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Prairie Peeping

Nancy Braker and Marie Schaedel came to visit today! Nancy is the director of the Cowling Arboretum at Carleton College and Mary was a member of Team Echinacea 2013. They are also good friends of Jared’s and mine and prairie enthusiasts–so there was no disagreement about how we should spend our time.

We spent the day on a grand tour of three of the area’s largest and most diverse prairie remnants: Staffanson Prairie (right here in southwest Douglas County), Seven Sisters Prairie (near Ashby in Otter Tail County), and Strandness Prairie (Pope County). All are owned and managed by the Nature Conservancy. Every few steps we would find a new wildflower, grass, or insect to inspect, identify, and appreciate. It was a nice reminder of why we spend our days toiling in experimental plots and roadside ditches: to preserve the vibrant beauty of the healthy prairie.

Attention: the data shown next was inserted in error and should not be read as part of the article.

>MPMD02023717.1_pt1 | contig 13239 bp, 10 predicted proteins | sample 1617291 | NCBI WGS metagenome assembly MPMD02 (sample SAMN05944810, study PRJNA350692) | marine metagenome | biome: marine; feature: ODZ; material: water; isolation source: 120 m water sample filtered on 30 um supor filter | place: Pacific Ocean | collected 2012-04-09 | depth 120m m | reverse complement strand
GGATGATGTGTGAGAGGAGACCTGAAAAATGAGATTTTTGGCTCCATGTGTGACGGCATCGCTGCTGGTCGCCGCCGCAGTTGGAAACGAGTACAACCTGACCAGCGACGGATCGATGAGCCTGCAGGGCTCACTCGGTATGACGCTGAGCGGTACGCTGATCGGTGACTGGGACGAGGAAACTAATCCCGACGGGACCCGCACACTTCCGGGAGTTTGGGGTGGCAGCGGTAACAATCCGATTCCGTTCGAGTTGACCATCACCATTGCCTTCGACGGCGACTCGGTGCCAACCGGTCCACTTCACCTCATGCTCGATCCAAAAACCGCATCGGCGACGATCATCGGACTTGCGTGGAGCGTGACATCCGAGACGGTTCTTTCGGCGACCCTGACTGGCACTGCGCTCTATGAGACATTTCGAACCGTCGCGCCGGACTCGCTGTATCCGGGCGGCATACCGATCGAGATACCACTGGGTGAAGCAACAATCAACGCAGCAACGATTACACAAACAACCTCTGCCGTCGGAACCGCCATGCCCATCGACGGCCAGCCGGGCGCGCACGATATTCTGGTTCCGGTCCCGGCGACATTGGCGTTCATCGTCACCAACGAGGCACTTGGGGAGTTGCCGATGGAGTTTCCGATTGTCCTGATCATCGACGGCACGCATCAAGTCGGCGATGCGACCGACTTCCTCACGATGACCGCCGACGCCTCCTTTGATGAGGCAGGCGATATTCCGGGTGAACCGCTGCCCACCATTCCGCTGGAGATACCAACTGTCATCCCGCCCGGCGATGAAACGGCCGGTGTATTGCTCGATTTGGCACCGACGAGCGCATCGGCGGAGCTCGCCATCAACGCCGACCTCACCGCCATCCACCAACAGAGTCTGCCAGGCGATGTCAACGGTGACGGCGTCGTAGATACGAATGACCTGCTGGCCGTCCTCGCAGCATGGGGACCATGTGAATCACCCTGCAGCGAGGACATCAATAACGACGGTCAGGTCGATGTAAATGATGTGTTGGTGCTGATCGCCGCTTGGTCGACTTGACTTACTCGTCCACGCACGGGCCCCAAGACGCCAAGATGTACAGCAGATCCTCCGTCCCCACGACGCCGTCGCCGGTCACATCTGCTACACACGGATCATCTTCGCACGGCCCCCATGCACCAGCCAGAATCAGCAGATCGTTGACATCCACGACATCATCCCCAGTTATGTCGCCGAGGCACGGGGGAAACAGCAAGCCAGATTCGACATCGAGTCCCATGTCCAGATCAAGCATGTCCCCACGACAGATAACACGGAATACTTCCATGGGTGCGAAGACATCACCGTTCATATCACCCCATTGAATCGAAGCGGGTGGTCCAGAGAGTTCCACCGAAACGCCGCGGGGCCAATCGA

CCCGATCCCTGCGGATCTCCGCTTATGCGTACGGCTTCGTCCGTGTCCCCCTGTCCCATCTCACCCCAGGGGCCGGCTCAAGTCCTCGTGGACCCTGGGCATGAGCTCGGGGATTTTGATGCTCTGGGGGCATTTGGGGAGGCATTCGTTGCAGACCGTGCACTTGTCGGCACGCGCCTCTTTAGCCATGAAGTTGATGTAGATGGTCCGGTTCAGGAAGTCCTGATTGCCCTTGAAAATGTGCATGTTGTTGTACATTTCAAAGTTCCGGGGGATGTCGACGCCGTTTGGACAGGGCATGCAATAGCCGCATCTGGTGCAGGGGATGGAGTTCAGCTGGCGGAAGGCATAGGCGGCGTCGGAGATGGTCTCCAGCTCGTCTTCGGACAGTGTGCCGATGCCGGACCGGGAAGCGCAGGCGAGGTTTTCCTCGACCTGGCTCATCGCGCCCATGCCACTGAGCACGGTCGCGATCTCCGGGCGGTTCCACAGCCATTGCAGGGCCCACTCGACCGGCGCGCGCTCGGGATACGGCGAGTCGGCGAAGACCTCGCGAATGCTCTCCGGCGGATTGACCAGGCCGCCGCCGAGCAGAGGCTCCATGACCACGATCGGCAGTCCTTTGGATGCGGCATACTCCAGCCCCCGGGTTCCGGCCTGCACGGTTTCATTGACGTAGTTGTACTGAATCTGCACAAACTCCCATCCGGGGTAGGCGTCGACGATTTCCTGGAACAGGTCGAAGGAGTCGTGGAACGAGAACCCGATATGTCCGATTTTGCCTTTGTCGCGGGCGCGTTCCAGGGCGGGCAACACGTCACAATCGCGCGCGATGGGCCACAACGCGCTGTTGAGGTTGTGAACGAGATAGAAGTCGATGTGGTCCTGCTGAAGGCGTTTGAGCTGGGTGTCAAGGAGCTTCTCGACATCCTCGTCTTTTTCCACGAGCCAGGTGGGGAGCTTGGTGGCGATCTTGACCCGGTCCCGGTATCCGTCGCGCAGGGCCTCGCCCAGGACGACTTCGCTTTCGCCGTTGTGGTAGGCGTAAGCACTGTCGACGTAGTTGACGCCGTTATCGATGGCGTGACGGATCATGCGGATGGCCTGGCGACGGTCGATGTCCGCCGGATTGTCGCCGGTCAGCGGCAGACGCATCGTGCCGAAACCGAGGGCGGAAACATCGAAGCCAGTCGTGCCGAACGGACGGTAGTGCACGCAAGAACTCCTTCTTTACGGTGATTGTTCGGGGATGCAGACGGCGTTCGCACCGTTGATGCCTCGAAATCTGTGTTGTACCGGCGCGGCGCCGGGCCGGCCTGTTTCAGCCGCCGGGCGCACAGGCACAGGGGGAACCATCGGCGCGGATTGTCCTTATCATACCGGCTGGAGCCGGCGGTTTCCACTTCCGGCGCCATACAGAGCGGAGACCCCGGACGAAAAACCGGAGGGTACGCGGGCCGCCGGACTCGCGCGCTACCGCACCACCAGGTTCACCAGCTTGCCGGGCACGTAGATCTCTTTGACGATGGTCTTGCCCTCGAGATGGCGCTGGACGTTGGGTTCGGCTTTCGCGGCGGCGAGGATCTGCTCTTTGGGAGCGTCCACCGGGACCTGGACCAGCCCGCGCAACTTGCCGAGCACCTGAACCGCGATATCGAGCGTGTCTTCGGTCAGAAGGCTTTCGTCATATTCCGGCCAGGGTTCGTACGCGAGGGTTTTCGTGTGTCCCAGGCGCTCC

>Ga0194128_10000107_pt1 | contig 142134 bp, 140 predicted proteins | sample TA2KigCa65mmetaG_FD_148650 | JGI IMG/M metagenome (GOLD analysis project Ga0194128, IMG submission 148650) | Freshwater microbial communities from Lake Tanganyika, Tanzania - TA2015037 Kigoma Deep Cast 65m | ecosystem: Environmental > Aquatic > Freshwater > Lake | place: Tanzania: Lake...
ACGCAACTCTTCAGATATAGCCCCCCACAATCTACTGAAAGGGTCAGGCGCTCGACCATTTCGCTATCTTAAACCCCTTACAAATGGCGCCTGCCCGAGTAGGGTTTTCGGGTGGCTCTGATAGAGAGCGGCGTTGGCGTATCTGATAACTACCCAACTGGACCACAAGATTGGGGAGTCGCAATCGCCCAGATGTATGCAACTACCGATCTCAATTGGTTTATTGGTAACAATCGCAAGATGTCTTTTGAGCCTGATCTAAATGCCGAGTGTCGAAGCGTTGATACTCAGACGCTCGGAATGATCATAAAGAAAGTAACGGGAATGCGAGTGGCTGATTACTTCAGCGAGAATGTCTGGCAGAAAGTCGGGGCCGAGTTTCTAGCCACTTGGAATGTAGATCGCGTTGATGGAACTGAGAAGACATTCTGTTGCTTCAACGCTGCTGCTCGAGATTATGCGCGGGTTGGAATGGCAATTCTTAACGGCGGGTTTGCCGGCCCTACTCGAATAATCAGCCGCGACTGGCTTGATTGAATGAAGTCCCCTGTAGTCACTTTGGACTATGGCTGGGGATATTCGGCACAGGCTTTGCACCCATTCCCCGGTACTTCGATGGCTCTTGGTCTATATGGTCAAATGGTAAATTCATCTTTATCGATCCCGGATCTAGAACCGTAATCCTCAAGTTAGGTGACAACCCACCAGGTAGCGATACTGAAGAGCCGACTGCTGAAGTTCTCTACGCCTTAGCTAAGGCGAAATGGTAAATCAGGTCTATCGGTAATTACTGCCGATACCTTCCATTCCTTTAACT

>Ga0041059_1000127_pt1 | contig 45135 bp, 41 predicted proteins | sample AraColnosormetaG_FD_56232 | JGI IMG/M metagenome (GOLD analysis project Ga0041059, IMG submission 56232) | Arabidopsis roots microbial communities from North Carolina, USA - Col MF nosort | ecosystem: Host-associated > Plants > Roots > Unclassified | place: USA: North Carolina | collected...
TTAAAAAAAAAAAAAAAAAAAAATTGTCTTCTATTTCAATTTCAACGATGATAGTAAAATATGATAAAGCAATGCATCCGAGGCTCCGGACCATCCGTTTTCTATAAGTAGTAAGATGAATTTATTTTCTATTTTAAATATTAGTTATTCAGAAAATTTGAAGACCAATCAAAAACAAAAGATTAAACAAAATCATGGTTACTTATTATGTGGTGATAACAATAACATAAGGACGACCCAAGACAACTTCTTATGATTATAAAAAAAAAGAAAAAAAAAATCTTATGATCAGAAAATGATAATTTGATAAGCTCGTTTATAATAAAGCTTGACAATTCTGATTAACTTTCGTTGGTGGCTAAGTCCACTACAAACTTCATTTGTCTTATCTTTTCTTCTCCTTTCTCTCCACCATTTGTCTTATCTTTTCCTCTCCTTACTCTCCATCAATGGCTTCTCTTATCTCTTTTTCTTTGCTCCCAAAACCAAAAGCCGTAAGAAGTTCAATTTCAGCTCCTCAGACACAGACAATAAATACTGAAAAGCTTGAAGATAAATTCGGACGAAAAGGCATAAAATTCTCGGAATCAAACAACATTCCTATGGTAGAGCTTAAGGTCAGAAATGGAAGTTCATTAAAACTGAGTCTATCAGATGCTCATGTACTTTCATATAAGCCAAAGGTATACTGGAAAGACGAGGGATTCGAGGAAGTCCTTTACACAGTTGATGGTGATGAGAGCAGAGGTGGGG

Here are a few photos from our journey:

The sumac forest at Seven Sisters swallowed all but Jared’s binoculars.
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In western Minnesota, a little elevation goes a long way (on top of Seven Sisters, 190 feet above Lake Christina).
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Echinacea at Strandness Prairie. They look a little weird without flags and tags.
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Prairie peeping makes for happy campers. (Strandness Prairie.)
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